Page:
The booming stock market recently hit an all-time high. Many stocks regained all of their losses from earlier in the year and skyrocketed a lot higher. But Pfizer (PFE -0.11%) isn't one of them.

Shares of the big drugmaker are still down close to 5% year to date. That's a lot better than where Pfizer stock was in March, but 2020 so far is yet another dismal year. In 2019, Pfizer's shares fell 10% while the S&P 500 index soared nearly 29%. 

No investor likes mediocrity. And let's face it: Pfizer has been a mediocre stock at best. But here's why you should consider buying the big pharma stock anyway.

Businessman pointing to one of several lighted images of dollar signs

Image source: Getty Images.

Say goodbye to Upjohn and hello to stronger growth

What's the primary source for Pfizer's malaise? All you have to do is look at the company's second-quarter results.

Pfizer reported a 3% year-over-year organic revenue decline in Q2. This slide stemmed mainly from the Upjohn unit, which saw sales plunge 31% from the prior-year period. The loss of patent exclusivity for Lyrica was the major culprit. The good news for Pfizer is that it will soon say goodbye to Upjohn and hello to stronger growth.

Keep in mind that Pfizer's biopharma segment posted 6% year-over-year sales growth in the second quarter. And that's with the COVID-19 pandemic disrupting the company's business, especially in the U.S. market. 

Pfizer CEO Albert Bourla stated in the company's Q2 conference call that the company remains confident that it will be able to deliver annual revenue growth of at least 6% through 2025 after it spins off Upjohn and merges the unit with Mylan. This transaction is still on track to close in the fourth quarter of 2020.

The big drugmaker should also be able to achieve average annual earnings growth roughly in line with its projected revenue growth. Granted, 6% earnings growth might not seem all that exciting. But it should be enough to close to the middle of the pack in the S&P 500. 

Pfizer isn't in the middle of the pack, though, when it comes to dividends. The company is in the top quintile of S&P 500 stocks ranked on dividend yield. Its position shouldn't slip too much after the Upjohn-Mylan deal wraps up. Increased revenue and earnings growth combined with a strong dividend should make Pfizer stock more appealing than it's been in quite a while.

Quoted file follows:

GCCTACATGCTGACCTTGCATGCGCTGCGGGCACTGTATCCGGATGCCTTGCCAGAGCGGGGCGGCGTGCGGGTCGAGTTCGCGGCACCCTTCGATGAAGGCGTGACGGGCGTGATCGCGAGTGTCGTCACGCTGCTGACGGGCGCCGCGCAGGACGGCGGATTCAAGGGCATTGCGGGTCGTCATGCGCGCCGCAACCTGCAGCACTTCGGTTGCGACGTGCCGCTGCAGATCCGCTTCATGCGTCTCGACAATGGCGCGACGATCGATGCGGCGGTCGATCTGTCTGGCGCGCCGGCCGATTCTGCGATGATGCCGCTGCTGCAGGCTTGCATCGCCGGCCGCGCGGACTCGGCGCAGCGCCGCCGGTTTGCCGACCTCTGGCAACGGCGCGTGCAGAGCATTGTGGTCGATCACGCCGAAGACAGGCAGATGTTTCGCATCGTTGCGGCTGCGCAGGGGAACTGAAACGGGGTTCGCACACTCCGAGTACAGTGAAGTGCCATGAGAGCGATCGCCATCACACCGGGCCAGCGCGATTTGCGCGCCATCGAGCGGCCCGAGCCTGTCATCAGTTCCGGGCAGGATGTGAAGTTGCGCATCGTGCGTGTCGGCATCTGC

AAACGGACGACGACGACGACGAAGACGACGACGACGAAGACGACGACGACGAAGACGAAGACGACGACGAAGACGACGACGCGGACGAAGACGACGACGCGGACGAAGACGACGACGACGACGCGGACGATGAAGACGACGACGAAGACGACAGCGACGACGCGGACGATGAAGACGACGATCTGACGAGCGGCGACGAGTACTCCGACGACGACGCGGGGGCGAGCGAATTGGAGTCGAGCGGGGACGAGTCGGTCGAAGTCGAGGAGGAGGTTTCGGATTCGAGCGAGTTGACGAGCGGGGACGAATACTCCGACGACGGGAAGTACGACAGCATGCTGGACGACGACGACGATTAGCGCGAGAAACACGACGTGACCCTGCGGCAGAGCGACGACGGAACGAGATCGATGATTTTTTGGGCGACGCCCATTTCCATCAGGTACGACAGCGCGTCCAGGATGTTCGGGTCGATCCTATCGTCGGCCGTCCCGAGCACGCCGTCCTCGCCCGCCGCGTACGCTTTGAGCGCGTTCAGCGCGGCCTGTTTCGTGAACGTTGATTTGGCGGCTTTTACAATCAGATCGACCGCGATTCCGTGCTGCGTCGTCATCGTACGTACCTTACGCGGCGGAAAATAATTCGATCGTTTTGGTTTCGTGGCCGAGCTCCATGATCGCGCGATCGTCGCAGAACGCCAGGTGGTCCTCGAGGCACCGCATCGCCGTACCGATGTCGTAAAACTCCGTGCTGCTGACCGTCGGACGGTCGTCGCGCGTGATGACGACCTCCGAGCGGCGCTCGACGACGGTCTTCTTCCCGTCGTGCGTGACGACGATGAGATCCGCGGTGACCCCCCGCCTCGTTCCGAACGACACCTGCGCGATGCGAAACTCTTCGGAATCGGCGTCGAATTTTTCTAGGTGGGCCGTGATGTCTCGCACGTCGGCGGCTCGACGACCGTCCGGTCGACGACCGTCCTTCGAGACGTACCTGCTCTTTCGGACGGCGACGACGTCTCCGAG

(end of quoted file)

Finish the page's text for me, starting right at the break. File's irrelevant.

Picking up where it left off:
Near-term catalysts on the way

None of this is a secret. But what Pfizer needs to wake investors up to its soon-to-improve fortunes is a positive catalyst or two. The good news is that the company should have some catalysts on the way in the near term.

Pfizer plans to file for FDA approval in the third quarter for abrocitinib in treating atopic dermatitis. Abrocitinib's performance in phase 3 testing shows that it could be more effective than Regeneron's and Sanofi's blockbuster drug Dupixent. 

It seems likely that Pfizer could provide more good news related to its pipeline at the investor presentations scheduled for Sept. 14 and 15. But the biggest potential catalyst is the possibility of winning FDA emergency use authorization before the end of the year for BNT162b2, the COVID-19 vaccine candidate developed by Pfizer and BioNTech

Pfizer and BioNTech recently announced that they have enrolled over half of the targeted 30,000 patients for late-stage testing of BNT162b2. Bourla has publicly stated that he anticipates filing for FDA approval of the vaccine as early as October of this year.

Making mediocrity a memory

The fourth quarter of 2020 should be incredibly important for Pfizer. There's the Upjohn-Mylan close scheduled to wrap up. The potential filing for approval of BNT162b2 could be right around the corner.

But Pfizer doesn't have to win FDA approval of the vaccine to open the door for a huge amount of money to flow in: Its $1.95 billion supply deal with the U.S. government requires only emergency use authorization (EUA) from the FDA. That EUA could be on the way within the next three months. 

There could be plenty of good news in store for Pfizer soon. And the company just might be able to make its current mediocrity only a memory.